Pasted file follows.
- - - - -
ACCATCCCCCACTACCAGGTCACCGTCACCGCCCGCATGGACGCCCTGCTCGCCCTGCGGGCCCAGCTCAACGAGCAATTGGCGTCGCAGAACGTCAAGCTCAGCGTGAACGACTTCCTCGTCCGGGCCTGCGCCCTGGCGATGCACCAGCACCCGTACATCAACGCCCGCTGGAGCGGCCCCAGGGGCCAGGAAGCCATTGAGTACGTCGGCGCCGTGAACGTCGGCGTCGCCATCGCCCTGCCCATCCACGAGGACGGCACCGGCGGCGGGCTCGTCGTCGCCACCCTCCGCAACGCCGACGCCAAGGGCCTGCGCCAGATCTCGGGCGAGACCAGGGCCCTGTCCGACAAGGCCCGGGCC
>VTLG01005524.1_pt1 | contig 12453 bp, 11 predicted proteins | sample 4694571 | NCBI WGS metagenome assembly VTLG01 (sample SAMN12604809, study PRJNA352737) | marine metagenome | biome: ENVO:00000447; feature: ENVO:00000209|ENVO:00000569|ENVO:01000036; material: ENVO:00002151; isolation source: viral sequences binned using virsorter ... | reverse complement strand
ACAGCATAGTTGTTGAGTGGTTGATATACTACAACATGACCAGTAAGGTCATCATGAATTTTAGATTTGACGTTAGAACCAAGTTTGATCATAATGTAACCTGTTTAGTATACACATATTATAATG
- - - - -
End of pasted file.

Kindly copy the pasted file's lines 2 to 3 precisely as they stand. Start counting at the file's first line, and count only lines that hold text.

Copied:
>VTLG01005524.1_pt1 | contig 12453 bp, 11 predicted proteins | sample 4694571 | NCBI WGS metagenome assembly VTLG01 (sample SAMN12604809, study PRJNA352737) | marine metagenome | biome: ENVO:00000447; feature: ENVO:00000209|ENVO:00000569|ENVO:01000036; material: ENVO:00002151; isolation source: viral sequences binned using virsorter ... | reverse complement strand
ACAGCATAGTTGTTGAGTGGTTGATATACTACAACATGACCAGTAAGGTCATCATGAATTTTAGATTTGACGTTAGAACCAAGTTTGATCATAATGTAACCTGTTTAGTATACACATATTATAATG